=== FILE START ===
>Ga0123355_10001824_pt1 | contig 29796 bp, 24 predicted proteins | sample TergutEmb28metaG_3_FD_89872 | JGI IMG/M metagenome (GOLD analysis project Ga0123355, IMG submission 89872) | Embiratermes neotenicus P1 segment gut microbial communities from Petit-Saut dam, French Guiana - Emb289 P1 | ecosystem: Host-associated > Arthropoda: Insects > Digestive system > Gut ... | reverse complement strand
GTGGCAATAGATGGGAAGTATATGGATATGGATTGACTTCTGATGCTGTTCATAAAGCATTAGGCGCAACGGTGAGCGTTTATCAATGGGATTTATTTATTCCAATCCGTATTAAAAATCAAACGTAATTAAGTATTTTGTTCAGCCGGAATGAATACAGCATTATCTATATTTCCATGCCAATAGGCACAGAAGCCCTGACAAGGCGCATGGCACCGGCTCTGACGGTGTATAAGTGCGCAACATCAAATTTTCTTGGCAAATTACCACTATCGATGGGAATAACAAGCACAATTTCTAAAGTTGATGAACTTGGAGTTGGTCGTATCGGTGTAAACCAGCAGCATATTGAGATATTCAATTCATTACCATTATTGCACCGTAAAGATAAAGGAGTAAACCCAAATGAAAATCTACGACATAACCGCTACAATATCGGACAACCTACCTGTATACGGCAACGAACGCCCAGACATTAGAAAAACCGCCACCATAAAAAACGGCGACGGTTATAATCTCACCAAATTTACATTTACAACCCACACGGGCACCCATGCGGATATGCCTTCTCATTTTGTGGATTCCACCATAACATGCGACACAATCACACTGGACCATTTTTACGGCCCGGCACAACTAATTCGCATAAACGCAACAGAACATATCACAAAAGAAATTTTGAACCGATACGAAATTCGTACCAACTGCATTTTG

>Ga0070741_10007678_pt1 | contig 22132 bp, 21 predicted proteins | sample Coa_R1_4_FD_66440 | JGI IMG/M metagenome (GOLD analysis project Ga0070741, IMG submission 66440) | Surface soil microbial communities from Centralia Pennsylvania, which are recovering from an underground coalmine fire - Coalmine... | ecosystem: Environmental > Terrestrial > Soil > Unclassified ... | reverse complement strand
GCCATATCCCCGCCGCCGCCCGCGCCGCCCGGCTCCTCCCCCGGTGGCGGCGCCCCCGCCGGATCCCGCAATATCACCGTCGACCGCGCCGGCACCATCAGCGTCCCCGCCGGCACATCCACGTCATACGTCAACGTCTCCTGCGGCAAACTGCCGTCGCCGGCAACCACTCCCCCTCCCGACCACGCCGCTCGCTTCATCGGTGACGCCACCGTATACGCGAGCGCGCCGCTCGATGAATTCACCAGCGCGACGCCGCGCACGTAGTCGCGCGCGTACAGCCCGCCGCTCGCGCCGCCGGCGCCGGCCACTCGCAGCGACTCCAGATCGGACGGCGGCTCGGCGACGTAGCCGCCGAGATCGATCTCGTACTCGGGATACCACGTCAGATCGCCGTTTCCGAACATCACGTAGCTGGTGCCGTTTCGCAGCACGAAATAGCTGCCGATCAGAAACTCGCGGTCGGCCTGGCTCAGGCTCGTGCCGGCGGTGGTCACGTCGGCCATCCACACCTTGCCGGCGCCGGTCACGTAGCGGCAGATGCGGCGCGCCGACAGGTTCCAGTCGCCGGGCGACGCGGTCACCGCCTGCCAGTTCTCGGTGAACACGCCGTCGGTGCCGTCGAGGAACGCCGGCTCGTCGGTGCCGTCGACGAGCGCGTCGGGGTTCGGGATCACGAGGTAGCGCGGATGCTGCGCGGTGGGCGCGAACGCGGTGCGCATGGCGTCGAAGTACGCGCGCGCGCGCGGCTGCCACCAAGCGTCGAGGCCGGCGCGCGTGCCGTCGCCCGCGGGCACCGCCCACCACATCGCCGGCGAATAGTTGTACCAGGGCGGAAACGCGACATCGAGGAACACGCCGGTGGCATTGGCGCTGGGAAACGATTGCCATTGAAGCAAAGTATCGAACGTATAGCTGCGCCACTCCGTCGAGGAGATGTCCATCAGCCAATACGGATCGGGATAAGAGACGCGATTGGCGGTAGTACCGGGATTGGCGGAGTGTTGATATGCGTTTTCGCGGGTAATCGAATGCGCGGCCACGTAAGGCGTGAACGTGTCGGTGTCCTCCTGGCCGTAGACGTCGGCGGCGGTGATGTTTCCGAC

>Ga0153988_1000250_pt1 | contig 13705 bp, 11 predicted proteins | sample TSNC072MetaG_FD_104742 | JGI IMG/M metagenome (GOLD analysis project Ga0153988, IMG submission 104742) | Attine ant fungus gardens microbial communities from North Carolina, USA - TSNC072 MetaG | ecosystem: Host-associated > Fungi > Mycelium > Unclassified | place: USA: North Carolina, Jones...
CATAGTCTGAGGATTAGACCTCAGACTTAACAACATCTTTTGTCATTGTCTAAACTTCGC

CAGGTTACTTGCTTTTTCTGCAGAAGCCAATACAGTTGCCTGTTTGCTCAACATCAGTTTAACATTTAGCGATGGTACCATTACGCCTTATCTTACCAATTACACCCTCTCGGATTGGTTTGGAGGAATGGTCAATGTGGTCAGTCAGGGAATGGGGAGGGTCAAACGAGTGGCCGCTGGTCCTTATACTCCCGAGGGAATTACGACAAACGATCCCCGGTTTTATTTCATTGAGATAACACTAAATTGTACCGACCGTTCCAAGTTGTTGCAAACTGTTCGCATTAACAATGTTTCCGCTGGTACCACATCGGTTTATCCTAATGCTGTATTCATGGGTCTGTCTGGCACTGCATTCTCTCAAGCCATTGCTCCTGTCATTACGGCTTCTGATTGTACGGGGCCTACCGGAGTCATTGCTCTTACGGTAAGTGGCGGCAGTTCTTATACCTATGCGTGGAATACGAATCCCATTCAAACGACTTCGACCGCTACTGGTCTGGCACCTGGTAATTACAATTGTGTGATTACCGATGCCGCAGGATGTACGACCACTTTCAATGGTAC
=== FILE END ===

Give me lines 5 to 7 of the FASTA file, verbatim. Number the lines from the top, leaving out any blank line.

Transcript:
>Ga0153988_1000250_pt1 | contig 13705 bp, 11 predicted proteins | sample TSNC072MetaG_FD_104742 | JGI IMG/M metagenome (GOLD analysis project Ga0153988, IMG submission 104742) | Attine ant fungus gardens microbial communities from North Carolina, USA - TSNC072 MetaG | ecosystem: Host-associated > Fungi > Mycelium > Unclassified | place: USA: North Carolina, Jones...
CATAGTCTGAGGATTAGACCTCAGACTTAACAACATCTTTTGTCATTGTCTAAACTTCGC

CAGGTTACTTGCTTTTTCTGCAGAAGCCAATACAGTTGCCTGTTTGCTCAACATCAGTTTAACATTTAGCGATGGTACCATTACGCCTTATCTTACCAATTACACCCTCTCGGATTGGTTTGGAGGAATGGTCAATGTGGTCAGTCAGGGAATGGGGAGGGTCAAACGAGTGGCCGCTGGTCCTTATACTCCCGAGGGAATTACGACAAACGATCCCCGGTTTTATTTCATTGAGATAACACTAAATTGTACCGACCGTTCCAAGTTGTTGCAAACTGTTCGCATTAACAATGTTTCCGCTGGTACCACATCGGTTTATCCTAATGCTGTATTCATGGGTCTGTCTGGCACTGCATTCTCTCAAGCCATTGCTCCTGTCATTACGGCTTCTGATTGTACGGGGCCTACCGGAGTCATTGCTCTTACGGTAAGTGGCGGCAGTTCTTATACCTATGCGTGGAATACGAATCCCATTCAAACGACTTCGACCGCTACTGGTCTGGCACCTGGTAATTACAATTGTGTGATTACCGATGCCGCAGGATGTACGACCACTTTCAATGGTAC